Supporters of speech codes on college campus bring up several points to support their point of view. First, that by setting up such speech codes, the codes will be protecting the students. In actuality, the codes are weakening the students, depriving them of a chance to speak their minds. Students, especially on the college level, should be exposed to all types of thoughts and opinions, on a variety of subjects. Students should have every opportunity they can to practice their composure during heated discussions, and learn what their actions and responses in these situations may cause. “It was once believed that the best way to separate a strong idea from a weak one was to encourage a clash of views” (Kurtz). By using speech codes that prevents discussion, students are not able to experience that diversity of opinion they will encounter outside of an academic setting. If diversity truly is a goal of all college campuses, and those who create the speech codes, they should be open to diversity of thought, opinion, and speech.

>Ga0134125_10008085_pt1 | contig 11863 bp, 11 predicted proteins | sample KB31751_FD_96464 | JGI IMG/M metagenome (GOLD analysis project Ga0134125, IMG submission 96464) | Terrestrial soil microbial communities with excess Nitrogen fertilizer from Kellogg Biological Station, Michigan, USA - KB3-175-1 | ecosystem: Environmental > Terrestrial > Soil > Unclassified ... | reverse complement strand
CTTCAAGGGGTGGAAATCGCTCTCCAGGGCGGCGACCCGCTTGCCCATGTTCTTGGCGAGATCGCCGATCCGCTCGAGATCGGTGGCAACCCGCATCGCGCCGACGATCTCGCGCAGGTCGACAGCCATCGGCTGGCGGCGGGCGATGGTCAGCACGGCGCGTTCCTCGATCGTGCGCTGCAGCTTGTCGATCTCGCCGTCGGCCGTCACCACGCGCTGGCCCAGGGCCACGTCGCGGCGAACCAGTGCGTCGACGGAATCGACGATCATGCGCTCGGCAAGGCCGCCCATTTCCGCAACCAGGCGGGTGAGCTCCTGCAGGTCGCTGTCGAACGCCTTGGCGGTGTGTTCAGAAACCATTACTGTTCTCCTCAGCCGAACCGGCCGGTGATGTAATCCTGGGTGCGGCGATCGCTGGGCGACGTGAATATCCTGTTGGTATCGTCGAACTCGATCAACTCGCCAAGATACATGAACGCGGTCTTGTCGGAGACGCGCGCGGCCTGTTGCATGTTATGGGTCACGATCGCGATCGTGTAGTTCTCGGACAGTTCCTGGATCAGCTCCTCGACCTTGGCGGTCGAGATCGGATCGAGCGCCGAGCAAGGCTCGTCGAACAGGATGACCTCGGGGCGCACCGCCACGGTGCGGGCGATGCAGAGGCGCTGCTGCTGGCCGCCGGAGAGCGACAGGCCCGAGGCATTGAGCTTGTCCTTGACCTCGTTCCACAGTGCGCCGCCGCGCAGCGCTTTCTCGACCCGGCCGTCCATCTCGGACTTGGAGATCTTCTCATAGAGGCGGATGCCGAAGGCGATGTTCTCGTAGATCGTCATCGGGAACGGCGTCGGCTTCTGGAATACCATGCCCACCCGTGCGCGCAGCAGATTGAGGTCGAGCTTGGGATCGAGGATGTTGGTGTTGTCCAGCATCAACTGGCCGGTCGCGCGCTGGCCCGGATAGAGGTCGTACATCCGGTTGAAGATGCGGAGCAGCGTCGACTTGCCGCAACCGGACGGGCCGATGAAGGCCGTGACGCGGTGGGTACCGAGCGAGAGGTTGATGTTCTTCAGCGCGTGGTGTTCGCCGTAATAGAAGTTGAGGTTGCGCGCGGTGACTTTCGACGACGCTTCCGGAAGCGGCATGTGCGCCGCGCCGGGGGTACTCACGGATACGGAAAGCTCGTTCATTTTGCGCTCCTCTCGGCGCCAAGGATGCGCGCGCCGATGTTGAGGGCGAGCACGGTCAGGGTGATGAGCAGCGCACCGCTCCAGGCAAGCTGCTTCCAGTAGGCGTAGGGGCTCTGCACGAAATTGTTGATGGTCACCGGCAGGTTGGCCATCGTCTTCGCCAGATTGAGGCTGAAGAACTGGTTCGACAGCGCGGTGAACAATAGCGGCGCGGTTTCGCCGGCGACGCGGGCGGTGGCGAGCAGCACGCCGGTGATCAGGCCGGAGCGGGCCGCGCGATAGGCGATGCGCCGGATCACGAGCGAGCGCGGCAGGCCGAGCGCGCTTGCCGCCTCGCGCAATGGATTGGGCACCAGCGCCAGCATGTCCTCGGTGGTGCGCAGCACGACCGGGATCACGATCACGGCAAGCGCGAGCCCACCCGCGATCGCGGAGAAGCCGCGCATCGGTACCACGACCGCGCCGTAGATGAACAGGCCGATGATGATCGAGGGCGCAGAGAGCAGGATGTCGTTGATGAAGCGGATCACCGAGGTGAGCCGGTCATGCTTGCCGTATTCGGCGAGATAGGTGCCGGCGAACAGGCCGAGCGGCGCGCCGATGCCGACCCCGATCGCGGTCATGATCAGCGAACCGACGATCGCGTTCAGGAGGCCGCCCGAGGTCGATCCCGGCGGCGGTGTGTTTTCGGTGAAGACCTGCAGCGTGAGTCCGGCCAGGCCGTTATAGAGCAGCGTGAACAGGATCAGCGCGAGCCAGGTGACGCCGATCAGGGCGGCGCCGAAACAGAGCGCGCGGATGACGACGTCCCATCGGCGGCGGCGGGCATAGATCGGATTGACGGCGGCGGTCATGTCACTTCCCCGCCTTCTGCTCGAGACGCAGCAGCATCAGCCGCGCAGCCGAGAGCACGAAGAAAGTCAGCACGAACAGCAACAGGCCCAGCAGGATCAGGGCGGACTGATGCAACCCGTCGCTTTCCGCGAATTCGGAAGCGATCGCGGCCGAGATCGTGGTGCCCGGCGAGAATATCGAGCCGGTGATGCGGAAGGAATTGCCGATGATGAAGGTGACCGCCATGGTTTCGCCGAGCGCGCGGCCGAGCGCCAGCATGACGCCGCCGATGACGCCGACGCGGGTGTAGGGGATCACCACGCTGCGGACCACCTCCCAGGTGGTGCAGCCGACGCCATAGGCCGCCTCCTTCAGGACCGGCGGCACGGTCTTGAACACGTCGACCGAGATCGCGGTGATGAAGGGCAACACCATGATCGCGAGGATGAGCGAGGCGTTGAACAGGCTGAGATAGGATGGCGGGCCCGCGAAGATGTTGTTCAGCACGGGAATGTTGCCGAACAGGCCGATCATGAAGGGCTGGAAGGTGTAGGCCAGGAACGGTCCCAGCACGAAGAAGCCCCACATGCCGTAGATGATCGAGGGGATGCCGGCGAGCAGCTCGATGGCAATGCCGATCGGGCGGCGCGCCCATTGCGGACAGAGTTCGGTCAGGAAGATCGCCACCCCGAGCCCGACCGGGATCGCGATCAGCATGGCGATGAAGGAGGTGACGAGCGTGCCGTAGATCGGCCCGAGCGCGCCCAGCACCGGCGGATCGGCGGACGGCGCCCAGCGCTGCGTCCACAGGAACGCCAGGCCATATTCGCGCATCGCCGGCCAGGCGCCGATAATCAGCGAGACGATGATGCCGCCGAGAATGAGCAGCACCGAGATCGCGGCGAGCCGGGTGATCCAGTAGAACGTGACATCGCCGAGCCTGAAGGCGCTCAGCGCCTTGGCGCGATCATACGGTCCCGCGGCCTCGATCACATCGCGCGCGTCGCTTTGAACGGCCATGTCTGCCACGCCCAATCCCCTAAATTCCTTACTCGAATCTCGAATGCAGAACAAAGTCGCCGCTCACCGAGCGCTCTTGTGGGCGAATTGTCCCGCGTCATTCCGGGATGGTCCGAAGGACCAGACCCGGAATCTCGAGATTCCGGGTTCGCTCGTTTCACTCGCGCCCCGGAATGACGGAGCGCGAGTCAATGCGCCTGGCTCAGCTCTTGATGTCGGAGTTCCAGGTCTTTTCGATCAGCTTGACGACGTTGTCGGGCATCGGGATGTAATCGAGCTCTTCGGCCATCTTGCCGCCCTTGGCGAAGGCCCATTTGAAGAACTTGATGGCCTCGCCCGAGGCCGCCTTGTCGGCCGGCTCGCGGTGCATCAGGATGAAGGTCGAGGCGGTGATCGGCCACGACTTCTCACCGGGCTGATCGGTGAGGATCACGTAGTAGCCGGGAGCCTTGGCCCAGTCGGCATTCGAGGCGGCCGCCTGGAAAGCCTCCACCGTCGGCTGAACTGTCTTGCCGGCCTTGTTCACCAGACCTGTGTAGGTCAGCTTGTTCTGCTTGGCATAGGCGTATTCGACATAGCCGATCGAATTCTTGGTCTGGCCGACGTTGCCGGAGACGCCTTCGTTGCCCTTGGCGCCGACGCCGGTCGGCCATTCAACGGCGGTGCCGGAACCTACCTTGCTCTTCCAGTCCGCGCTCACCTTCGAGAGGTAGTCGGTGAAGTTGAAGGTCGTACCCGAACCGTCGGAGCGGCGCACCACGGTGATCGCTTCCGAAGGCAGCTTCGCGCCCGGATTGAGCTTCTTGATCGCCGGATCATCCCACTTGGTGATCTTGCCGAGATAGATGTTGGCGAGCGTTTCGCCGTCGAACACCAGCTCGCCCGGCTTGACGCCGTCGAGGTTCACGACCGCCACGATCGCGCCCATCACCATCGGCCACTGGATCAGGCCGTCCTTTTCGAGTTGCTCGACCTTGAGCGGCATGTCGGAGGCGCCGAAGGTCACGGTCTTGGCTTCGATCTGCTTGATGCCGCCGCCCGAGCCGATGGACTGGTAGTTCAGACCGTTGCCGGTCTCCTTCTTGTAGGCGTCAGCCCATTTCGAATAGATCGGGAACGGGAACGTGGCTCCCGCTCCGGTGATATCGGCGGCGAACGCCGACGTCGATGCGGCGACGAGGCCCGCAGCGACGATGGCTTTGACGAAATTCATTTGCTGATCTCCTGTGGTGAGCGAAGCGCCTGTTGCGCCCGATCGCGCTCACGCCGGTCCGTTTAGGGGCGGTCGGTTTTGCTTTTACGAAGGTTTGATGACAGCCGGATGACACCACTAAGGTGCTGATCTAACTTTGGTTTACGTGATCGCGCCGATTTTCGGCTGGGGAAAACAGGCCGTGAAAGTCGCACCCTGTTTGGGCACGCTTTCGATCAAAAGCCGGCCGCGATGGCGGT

Another argument brought up by supporters say that insults against groups or individuals should be silenced with university action. While it is true that insult directed against individuals or groups should be condemned, the university administers should not step in to perform the condemnation. Peer pressure should step in, and condemn that individual or group speaking out. Supporters of speech codes should not take such negative view on the individual or group, thinking that they, the individual or group, not strong enough to stand up for themselves.


There is nothing to prevent those being insulted to shout back, or get up and leave the environment that makes them feel uncomfortable. By creating speech codes to silence such insults, university administrators are, in effect, fostering a new generation of victims, not leaders. The administrators are also denying students the right to their freedom of speech. This intern can cause students to, instead of verbally speaking out, to possibly taking physical action on the group or individual. This causes more harm then what verbal action would.





Kurtz, Stanley. “Free Speech and an Orthodoxy of Dissent.” The Chronicle of Higher Education. 6 Oct. 001 B4.


Frammolino, Ralph. “Suit Forces U.C. Riverside to Rescind Fraternity Penalty.” Writing the World. Eds. Charles R Cooper and Susan MacDonald. New York Bedford/St. Martin’s, 000. 111-114